It took Vejr three years to uncover the secret of a suspicious row of would-be Gewürztraminer grapes in his care: They were, in fact, a centuries-old predecessor to the popular grape called Savagnin Rose—planted by Charles Coury, who was instrumental in Oregon’s wine renaissance.
The Winemaker: Andrew Beckham, Beckham Estate.
Drink: MMXVII AD Beckham “Creta” Pinot Noir; $60.
Beckham isn’t just a winemaker. He’s also the craftsman behind the clay amphoras that hearken back to the Georgian tradition, wherein the insulating properties of the clay modulate fermentation leading to bright, taut, and textured wines.
The Winemaker: Evan Martin, Martin Woods.
Drink: 2017 Eolo-Amity Hills Chardonnay; $30.
Martin is among few winemakers experimenting with alternatives to French and American oak. His use of Oregon-local Garryana oak confers depth and complexity to his wines without overpowering them.
Hit an Urban Winery
Courtesy of Halcyon Wines
Yes, a day spent wandering through the vines at a luxurious Napa estate is an idyllic way to taste wine. But high-end wineries and Napa real estate are hard to come by. Thankfully, a new generation of winemakers is taking their production to cities, where guests can easily access their wines, and tasting rooms and production facilities become one. Here are a few excellent examples:
Halcyon. Tyler and Kim Elwell, the couple behind Halcyon Wines, are both natives of California wine countries—Kim grew up in Napa, and Tyler in Santa Barbara. Now they’re bringing their modern style to the scene with Halcyon, a label focusing specifically on different expressions of Cabernet Franc. They source grapes from vineyards throughout the region, from the Santa Cruz mountains to Mendocino to the Sierra Foothills, then produce the wine at a custom crushpad facility in Santa Rosa, Punchdown
Cellars, that they share with about a dozen other winemakers. Drink: Alder Springs Vineyard 2018 Cabernet Franc; $45.
Subject to Change. Meet the brainchild of Alex Pomerantz, a 30-something-year-old blending wunderkind who plays with co-fermentation and field blends. Since launching the label in 2017, he has moved production from shared spaces in Watsonville, California, to Downtown Oakland to, most recently, the Russian River region. Pomerantz now has the space for more of his self-described gonzo experiments like fermenting direct pressed Chardonnay with whole cluster Merlot. Drink: Sunhawk Farms 2018 “Sleepless Nights” Field Blend Red; $28.
Division Winemaking Company. Within Portland’s city limits and just a stone’s throw away from the vineyards of Willamette Valley, Division Winemaking Company is turning out excellent bottles of Gamay,
Pinot Noir, and Chardonnay influenced by the wineries of the Loire Valley, Burgundy, and the Northern Rhône. Winemakers Kate Norris and Tom Monroe do it all in the 5,000-square-foot space they founded called the The Southeast Wine Collective, a custom-crush winemaking facility, restaurant, and event space. Drink: Division-Villages 2018 “Méthode Carbonique” (Willamette Valley); $24.
Go Big with Blends
If you are buying a
special-occasion bottle, blends are where you can get major bang for the buck. Washington’s Quilceda Creek consistently produces stunning and nuanced Columbia Valley Cabernet Sauvignon that stands up to Napa cult cabs. Also in Washington, Domaine Serene’s Evenstad Reserve ($75) is proof that a blended Pinot Noir can express all of the bright fruit and earthy depths of the finest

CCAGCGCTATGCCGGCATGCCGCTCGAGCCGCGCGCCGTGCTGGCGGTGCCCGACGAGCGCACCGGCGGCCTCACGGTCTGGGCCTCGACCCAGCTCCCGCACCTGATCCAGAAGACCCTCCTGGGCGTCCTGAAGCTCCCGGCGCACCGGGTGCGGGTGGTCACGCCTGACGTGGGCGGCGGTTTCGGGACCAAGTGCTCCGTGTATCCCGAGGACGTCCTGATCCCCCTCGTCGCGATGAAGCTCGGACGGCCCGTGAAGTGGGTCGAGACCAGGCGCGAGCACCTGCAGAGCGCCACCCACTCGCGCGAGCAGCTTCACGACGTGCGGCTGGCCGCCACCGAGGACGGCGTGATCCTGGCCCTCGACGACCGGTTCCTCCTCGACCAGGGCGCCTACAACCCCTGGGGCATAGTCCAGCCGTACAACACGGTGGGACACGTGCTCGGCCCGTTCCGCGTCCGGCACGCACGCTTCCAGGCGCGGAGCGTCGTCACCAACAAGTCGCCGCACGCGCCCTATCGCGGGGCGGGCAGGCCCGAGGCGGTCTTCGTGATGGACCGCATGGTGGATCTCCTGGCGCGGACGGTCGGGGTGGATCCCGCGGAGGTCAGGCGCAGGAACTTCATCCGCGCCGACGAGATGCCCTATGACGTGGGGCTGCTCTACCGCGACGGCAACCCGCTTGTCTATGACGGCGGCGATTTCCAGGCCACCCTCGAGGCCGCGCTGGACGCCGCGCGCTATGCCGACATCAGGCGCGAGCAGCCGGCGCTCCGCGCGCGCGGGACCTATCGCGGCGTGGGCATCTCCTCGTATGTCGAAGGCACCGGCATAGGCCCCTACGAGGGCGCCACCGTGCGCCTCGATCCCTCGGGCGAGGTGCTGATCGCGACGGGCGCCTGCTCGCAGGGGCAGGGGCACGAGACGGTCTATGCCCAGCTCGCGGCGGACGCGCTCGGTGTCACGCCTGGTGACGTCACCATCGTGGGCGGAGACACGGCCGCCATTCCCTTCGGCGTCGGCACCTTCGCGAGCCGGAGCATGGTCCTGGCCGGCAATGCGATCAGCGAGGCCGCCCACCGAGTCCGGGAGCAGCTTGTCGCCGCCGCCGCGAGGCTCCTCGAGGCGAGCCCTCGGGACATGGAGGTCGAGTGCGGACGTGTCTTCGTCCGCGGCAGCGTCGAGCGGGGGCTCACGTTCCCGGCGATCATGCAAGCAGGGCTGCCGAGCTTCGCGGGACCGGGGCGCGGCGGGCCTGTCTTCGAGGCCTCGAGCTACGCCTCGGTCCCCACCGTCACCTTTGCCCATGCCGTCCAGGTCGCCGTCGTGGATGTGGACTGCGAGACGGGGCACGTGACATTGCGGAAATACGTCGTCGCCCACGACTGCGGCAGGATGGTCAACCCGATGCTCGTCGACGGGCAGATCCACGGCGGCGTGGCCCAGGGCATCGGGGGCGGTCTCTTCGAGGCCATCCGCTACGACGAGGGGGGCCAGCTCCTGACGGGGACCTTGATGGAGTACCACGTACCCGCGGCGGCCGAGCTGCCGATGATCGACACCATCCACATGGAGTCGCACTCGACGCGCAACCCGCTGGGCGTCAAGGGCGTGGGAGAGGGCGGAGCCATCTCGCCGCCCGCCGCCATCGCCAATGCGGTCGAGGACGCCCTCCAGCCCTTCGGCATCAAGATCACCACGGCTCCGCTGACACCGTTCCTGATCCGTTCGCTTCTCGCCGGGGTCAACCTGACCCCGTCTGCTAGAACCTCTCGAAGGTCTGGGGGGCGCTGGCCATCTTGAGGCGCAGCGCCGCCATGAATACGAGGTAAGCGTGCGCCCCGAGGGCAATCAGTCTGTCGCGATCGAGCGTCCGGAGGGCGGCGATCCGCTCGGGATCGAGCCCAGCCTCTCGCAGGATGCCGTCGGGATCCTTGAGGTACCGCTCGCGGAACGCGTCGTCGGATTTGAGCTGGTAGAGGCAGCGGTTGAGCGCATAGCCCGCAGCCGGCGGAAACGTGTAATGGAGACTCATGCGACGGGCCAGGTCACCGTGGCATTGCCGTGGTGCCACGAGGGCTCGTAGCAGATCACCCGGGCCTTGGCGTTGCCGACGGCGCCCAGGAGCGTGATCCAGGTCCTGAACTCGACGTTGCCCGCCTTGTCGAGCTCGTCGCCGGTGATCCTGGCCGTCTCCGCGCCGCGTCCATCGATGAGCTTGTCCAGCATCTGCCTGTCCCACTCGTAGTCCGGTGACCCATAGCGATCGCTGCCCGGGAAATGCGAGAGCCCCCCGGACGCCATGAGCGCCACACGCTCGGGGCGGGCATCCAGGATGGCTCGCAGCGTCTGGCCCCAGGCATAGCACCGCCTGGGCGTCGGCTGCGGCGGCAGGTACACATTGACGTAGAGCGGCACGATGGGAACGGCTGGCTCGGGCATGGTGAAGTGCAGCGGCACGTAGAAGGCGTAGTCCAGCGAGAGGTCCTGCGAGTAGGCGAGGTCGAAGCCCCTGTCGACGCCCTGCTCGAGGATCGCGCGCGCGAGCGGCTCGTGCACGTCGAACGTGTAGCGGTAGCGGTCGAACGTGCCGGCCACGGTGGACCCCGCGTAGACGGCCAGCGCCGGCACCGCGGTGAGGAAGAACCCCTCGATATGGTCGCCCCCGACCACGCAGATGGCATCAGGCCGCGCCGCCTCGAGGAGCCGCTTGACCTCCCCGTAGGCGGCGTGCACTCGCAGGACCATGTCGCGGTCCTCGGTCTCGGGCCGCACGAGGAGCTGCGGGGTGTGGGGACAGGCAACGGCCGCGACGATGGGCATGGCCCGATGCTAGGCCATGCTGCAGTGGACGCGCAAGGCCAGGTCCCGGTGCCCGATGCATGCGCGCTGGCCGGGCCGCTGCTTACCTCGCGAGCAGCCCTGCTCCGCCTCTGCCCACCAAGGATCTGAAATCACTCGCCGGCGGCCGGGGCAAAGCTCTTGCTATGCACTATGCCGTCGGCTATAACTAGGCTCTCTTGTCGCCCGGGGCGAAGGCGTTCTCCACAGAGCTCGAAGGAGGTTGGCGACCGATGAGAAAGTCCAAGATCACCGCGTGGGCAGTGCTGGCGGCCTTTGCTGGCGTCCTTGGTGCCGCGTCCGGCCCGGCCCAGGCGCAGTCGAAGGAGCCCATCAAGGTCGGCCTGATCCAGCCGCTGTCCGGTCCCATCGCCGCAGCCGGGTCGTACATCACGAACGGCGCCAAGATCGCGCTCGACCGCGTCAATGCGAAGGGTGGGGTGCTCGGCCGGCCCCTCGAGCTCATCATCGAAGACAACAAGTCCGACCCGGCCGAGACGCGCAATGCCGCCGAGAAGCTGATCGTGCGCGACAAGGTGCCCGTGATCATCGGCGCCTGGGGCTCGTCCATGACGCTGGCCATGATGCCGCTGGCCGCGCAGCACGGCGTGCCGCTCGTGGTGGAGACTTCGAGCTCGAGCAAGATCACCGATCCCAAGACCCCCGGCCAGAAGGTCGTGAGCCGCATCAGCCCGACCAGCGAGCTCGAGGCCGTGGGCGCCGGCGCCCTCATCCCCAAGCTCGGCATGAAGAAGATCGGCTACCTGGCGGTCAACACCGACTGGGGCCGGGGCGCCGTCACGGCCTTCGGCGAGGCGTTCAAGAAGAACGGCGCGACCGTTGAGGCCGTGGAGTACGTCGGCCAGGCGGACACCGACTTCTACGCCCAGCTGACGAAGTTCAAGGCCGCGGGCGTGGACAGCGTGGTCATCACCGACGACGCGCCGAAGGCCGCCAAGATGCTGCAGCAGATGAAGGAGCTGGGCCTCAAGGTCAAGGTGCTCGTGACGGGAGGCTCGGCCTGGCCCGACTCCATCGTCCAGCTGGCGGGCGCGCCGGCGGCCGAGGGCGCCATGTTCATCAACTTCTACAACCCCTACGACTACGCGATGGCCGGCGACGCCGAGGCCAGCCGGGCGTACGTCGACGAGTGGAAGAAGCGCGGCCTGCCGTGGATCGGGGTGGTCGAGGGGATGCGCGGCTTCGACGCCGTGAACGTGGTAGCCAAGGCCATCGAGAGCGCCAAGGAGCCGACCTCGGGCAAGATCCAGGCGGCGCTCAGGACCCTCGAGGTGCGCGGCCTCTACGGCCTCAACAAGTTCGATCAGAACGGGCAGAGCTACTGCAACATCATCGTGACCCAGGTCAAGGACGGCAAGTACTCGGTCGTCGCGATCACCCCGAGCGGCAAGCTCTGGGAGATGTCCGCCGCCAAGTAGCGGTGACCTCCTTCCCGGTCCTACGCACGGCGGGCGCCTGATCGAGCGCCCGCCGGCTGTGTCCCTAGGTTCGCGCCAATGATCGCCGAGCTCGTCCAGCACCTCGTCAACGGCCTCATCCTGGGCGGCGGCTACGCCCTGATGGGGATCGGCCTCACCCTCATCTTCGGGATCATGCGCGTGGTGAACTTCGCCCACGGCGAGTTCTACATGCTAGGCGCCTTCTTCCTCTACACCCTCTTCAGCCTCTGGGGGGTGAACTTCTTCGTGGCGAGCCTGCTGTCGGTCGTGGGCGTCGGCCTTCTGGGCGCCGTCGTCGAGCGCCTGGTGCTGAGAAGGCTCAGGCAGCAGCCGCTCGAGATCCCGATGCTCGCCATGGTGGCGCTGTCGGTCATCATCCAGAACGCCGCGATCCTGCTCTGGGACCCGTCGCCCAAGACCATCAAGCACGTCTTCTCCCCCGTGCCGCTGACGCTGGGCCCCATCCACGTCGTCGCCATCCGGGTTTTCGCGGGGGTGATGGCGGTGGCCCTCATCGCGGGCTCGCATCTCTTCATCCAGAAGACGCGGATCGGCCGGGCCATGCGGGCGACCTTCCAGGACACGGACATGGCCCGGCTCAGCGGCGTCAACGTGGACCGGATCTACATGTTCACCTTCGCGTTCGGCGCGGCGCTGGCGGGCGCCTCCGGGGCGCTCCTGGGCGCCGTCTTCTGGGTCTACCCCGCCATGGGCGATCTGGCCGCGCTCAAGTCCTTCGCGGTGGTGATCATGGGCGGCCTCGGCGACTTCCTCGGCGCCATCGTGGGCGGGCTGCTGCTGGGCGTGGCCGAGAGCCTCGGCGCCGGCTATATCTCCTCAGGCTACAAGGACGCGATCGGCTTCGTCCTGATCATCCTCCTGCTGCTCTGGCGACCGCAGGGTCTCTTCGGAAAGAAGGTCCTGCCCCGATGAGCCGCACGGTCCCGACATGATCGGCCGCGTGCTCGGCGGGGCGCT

single-vineyard bottlings. Napa-based Trefethen’s The Cowgirl & the Pilot Merlot ($90) delivers on the original promise of Merlot: It’s fragrant and lush and offers layer upon
layer of approachable complexity.
Make for the Magnum
Thomas J. Story
There’s no more powerful party catalyst than a magnum of wine: Its scale conveys generosity and conviviality and is a centerpiece in its own right. Here are big bottles to get the party started:
Schramsberg 2016 Blanc de Blancs ($82). This pioneering California sparkler is the ultimate bang-for-buck bubbly.
Ruth Lewandowski Rosé Cuvée Zero ($55). A natural rosé made in Salt Lake City from Spanish grapes grown in
Calaveras and Mendocino counties.
Matthiasson 2018 Rosé ($48). Tasting of strawberry and grapefruit, this super-fresh rosé is made with grapes from Napa and Yolo counties.
Splurge Wisely, a.k.a. Why This Bottle of Wine Costs $100
Thomas J. Story
If you are going to spend $100 on a bottle of wine, you want every penny going into the wine, not the marketing budget. Fortunately some wineries are producing exceptional wines with little to no marketing markup and none of the stratospheric pricing that accompanies cult status. TOR Wines’ 2016 Oakville “Hillside” Cabernet Sauvignon ($95) embodies the understated elegance of modern Napa Cabs and is routinely awarded the same accolades and ratings as wines priced much higher. Here’s how they do it:
Location, location, location. The wine is made almost entirely of grapes from Napa’s esteemed Oakville appellation, home to Screaming Eagle, Harlan Estate, and other wineries that produce bottles that can go for up to $2,000.
30 years of relationships. Trusted relationships, such as Tor’s and Beckstoffer’s, which reaches back to the 1980s, matter—the waiting list to source grapes from quality blocks within wineries like Beckstoffer’s can stretch on for years.
The greatest grapes. The average price of Napa grapes is more than $7,000 a ton. Oakville grapes can
sell for anywhere from $20,000 to $45,000
a ton. They babysit the barrels Only 16 barrels go into the Oakville bottling, which allows the winemakers at Tor to taste and analyze each barrel before blending, unlike at larger operations. New French oak barrels cost $1,500 to $2,000 and are only used once.
Cut out the middle. Marketing and distribution can increase the price of a bottle, but TOR sells direct to consumer through its mailing lists and wine club.
Sunset’s 2019 Wine Awards
Courtesy of Breathless Wines
Our judges tasted through 2,700 submitted wines to end up with the top 5 you’ll find below. Check out all the winners here.
Red. Sycamore Ranch Grenache 2017, $35.
International Red. Bodegas Campillo Crianza 2015, $21.
White. Bella Grace Estate Vermentino 2018, $27.
International White. Duck Hunter Marlborough Sauvignon Blanc 2018, $20.
Rosé. Apriori Rosé 2018, $28.
Sparkling. Breathless Brut 2012, $54.